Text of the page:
The antioxidant effects of albumin are, in brief, related to its ability to bind certain ligands, notably iron and copper, which reduces the availability of these compounds for pro-oxidant reactions, and are related to an exposed thiol group on the free cysteine residue, which acts as a free radical scavenger, able to interact with or trap reactive oxygen or nitrogen species, including nitric oxide, a key mediator in many conditions including sepsis [10,24-26].

In addition to the binding of iron and copper ions, albumin also transports multiple other endogenous and exogenous substances (Figure 3) [13]. Changes in albumin concentrations and structure during critical illness can therefore potentially have marked effects on normal homeostasis and metabolism and on drug delivery and efficacy [10,27]. In a systematic review, Ulldemolins and colleagues reported that protein binding of antibacterials, including ceftriaxone, ertapenem, teicoplanin, and aztreonam, was frequently decreased in critically ill patients with hypoalbuminemia, notably with increased volume of distribution and drug clearance [27]. These changes could result in suboptimal treatment, particularly for time-dependent antibiotics, and may necessitate dose adjustment.

thumbnailFigure 3. Some of the key substances transported by albumin. NO, nitric oxide; NSAID, nonsteroidal anti-inflammatory drug.

The balance of acidic to basic residues on albumin makes it a weak acid in physiological concentrations [10,28], so that a decrease in albumin concentration increases the anion gap. This passively increases bicarbonate concentration, and is therefore associated with development of metabolic alkalosis.

Albumin also has anticoagulant effects similar to, but much less potent than, those of heparin, and inhibits platelet aggregation [29].

Finally, albumin can protect the microvasculature and mitigate increased vascular permeability via its antioxidant, anti-inflammatory effects, and anti-apoptotic effects [3].

Clearly there is much about the physiologic effects of albumin that is not yet well understood [8]. These effects are probably altered in various disease states, particularly those associated with oxidant stress such as sepsis, but whether and how these changes are involved in the pathogenesis of these conditions requires further elucidation. Administration of exogenous albumin may help restore or provide additional antioxidant capacity, transport capabilities, and vascular barrier competence, which may account for some of the beneficial effects of albumin seen in specific patient populations, but it is difficult to differentiate these from albumin’s effects on intravascular volume.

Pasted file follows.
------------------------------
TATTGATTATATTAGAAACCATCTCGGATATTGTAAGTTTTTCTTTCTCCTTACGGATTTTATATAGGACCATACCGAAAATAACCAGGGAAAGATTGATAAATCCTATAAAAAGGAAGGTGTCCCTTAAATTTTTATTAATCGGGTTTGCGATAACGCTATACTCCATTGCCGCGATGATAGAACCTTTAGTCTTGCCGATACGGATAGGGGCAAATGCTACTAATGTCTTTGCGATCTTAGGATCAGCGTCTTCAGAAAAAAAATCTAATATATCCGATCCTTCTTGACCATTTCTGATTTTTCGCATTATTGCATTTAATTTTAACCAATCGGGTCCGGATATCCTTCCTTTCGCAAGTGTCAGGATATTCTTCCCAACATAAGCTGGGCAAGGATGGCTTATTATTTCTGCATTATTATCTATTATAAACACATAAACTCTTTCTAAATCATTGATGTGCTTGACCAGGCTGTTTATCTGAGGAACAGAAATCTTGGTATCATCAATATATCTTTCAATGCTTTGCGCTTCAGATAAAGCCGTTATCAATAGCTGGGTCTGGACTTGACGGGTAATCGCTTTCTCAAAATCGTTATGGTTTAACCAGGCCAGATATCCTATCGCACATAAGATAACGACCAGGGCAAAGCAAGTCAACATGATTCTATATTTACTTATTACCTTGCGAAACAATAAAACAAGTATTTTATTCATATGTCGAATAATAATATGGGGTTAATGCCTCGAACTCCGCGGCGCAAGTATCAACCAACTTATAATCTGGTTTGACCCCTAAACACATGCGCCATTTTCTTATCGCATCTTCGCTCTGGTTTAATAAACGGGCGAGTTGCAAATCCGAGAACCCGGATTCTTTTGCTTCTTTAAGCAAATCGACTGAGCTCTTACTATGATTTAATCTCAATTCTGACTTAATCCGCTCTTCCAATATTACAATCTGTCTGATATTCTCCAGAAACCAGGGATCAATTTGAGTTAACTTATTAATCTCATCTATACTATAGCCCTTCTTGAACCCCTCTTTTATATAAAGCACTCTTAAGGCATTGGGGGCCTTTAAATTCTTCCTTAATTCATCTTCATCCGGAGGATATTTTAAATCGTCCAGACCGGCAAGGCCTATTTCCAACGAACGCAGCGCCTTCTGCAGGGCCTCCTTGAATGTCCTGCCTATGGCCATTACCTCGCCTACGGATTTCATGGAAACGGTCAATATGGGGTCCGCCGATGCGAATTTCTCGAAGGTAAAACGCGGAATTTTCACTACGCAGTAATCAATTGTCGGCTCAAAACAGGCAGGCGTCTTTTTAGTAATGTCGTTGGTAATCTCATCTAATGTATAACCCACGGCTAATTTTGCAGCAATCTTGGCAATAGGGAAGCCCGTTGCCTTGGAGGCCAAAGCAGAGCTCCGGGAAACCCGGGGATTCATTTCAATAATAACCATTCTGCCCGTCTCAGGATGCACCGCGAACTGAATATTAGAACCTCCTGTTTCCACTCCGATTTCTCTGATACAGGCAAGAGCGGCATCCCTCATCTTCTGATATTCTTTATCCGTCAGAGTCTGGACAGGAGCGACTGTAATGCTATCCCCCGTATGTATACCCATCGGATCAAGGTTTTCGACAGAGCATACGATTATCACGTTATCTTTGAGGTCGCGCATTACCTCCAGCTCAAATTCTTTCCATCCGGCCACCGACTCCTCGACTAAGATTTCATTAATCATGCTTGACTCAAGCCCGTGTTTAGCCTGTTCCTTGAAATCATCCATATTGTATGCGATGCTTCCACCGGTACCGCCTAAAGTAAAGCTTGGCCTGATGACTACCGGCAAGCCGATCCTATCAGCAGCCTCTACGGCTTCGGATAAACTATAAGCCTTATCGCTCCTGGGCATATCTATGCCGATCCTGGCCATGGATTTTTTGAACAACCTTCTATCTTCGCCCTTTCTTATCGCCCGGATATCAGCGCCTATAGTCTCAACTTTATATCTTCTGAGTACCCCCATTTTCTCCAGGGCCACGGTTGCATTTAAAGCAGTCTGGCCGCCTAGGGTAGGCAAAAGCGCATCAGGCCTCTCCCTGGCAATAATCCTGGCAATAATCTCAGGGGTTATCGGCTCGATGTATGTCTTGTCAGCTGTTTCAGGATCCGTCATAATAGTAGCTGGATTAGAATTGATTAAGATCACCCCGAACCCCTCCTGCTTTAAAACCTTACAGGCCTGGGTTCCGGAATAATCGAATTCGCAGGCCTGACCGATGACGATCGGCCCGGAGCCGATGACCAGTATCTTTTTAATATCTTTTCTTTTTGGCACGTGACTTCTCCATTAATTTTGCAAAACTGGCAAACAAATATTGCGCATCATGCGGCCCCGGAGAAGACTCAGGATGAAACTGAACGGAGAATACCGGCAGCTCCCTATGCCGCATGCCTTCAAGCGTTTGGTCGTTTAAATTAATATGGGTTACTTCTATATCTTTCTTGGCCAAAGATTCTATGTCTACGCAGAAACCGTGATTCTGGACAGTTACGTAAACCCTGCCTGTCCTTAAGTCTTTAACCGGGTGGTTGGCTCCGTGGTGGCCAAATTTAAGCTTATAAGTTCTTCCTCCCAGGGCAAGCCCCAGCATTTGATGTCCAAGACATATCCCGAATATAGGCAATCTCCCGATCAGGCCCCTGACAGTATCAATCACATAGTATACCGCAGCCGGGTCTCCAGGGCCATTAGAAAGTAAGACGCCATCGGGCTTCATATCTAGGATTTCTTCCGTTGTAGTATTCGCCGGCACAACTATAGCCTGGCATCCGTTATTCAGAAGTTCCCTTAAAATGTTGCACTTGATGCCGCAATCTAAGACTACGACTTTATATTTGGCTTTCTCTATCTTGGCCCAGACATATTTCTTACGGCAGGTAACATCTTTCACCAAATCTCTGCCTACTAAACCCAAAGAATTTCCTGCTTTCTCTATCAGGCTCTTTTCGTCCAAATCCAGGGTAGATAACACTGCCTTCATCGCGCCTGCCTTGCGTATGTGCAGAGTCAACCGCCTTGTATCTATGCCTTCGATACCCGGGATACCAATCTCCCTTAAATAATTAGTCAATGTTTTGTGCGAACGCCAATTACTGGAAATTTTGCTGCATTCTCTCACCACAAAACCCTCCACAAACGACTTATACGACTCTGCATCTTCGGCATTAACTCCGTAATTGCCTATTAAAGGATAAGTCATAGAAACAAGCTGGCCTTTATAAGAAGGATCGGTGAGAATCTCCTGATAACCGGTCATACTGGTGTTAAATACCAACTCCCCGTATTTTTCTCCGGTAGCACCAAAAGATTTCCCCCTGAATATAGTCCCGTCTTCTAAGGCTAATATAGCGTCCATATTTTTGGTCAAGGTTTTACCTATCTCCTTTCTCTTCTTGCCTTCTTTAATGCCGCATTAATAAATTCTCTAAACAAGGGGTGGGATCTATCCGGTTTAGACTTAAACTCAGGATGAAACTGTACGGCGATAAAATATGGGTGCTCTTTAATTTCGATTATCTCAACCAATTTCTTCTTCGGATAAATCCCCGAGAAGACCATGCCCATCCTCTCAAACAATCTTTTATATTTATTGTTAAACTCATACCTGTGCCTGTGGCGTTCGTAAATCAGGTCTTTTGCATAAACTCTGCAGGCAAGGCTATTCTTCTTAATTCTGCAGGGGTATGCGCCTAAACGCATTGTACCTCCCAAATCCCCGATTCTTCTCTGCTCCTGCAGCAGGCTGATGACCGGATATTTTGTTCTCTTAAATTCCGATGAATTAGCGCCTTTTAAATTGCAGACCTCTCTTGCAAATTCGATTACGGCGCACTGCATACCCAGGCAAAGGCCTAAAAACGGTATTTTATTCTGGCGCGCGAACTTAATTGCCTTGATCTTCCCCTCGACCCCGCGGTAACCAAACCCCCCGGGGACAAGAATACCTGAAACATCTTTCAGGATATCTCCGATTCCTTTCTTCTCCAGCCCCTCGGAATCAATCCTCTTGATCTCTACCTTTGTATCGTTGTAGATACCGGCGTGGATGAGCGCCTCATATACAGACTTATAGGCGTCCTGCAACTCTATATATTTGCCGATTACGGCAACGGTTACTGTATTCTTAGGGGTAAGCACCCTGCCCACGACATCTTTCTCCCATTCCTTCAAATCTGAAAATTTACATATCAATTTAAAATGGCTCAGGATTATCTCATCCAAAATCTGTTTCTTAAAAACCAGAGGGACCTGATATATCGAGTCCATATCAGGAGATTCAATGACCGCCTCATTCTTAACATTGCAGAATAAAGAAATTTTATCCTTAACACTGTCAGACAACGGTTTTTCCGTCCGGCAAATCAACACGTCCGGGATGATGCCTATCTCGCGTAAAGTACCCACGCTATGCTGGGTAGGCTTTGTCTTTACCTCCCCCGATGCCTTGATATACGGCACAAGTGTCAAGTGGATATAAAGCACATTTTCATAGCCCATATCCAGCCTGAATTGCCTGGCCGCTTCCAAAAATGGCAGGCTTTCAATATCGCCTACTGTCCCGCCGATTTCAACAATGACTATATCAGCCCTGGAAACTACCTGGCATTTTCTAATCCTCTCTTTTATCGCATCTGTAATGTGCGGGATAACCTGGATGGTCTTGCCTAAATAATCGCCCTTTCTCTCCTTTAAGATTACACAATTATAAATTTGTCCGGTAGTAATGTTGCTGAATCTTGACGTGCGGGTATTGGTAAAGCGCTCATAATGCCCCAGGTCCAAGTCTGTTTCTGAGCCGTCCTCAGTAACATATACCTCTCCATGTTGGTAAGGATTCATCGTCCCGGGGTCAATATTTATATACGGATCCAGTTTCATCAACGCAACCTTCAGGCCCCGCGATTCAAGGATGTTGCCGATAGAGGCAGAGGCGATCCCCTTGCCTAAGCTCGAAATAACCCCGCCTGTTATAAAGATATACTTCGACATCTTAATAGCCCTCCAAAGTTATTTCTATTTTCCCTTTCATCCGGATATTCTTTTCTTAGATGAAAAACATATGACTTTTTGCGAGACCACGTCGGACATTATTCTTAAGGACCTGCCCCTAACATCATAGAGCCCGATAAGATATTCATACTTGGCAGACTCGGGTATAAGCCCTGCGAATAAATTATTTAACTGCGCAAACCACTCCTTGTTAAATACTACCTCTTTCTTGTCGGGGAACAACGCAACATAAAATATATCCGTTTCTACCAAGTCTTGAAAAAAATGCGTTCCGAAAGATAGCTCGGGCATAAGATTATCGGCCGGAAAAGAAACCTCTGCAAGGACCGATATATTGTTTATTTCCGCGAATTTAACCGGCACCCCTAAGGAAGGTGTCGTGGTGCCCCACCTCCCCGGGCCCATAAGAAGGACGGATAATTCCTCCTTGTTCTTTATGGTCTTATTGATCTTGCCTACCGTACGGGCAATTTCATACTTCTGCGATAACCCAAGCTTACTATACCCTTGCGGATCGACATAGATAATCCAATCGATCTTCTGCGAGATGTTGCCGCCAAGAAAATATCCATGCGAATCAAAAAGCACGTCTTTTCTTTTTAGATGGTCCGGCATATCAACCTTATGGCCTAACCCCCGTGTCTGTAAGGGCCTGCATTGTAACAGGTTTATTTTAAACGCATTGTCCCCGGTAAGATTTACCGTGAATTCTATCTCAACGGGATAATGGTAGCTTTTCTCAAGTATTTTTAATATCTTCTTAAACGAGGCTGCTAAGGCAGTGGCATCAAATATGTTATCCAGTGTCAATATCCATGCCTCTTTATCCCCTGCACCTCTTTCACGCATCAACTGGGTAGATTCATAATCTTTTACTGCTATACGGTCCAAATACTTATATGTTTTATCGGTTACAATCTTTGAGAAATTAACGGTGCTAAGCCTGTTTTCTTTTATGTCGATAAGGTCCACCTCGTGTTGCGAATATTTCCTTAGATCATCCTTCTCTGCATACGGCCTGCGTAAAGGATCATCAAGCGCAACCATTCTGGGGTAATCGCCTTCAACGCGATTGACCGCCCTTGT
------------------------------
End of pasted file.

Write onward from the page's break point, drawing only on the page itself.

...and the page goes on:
Hypoalbuminemia

Hypoalbuminemia (generally defined as a serum albumin concentration ≤30 g/l) [5,30] is very common in critically ill patients, the main reasons probably being increased albumin losses from bleeding and via the gastrointestinal tract [31], increased capillary permeability leading to a redistribution from the intravascular to the interstitial space (previously called third-spacing) [32], and dilution from intravenous fluid administration Moreover, in some patients – particularly older patients – baseline albumin levels may already be low as a result of poor nutritional status or altered liver function. Although animal models suggested that albumin synthesis may be reduced in critical illness [33], synthesis appears to be increased in critically ill humans [34].

Importantly, whatever the underlying mechanisms, hypoalbuminemia is associated with worse outcomes including increased complications [5,35-38] and reduced short-term [5,39-43] and longer-term [42,44] survival in critically ill patients. In a meta-analysis of 90 cohort studies that had evaluated hypoalbuminemia as a prognostic biomarker in acutely ill patients, each 10 g/l decrease in serum albumin concentration was associated with a 137% increase in the odds of death, an 89% increase in morbidity, and a 71% increase in length of hospital stay [5]. There is therefore a clear association between the albumin level and the severity of the insult [45], but it remains uncertain whether the effect of hypoalbuminemia on outcome is a cause–effect relationship or whether hypoalbuminemia is rather a marker of serious disease.

Early clinical trials

For resuscitation in heterogeneous groups of critically ill patients

Although albumin solutions were first introduced in the 1940s, the first RCT of albumin administration was only published some 30 years later in 1975 (Table 1). This early RCT, conducted in just 16 patients undergoing abdominal aortic surgery, compared the effects of intraoperative use of albumin solution with those of a sodium-rich fluid during surgery and showed that albumin infusion led to less extracellular fluid expansion [46]. Other relatively small studies followed, so that by the time the Cochrane meta-analysis [2] was published in 1998 the average sample size of the 32 included studies was just 46 patients. Although the results of many studies take years to be published and to change clinical practice – if indeed they ever do – this Cochrane report influenced practice rapidly around the world, especially in the UK where use of albumin decreased by 40 to 45% in the 6 months after publication [47]. An Expert Working Party of the Committee on Safety of Medicines in the UK highlighted the thoughts of many in the medical community that there was an urgent need to conduct large multicenter RCTs to determine whether albumin administration did indeed worsen outcomes [48]. In 2004, the results of the Saline versus Albumin Fluid Evaluation (SAFE) RCT in almost 7,000 critically ill patients were published, showing that a 4% albumin solution was as safe as normal saline when used as a resuscitation fluid [49].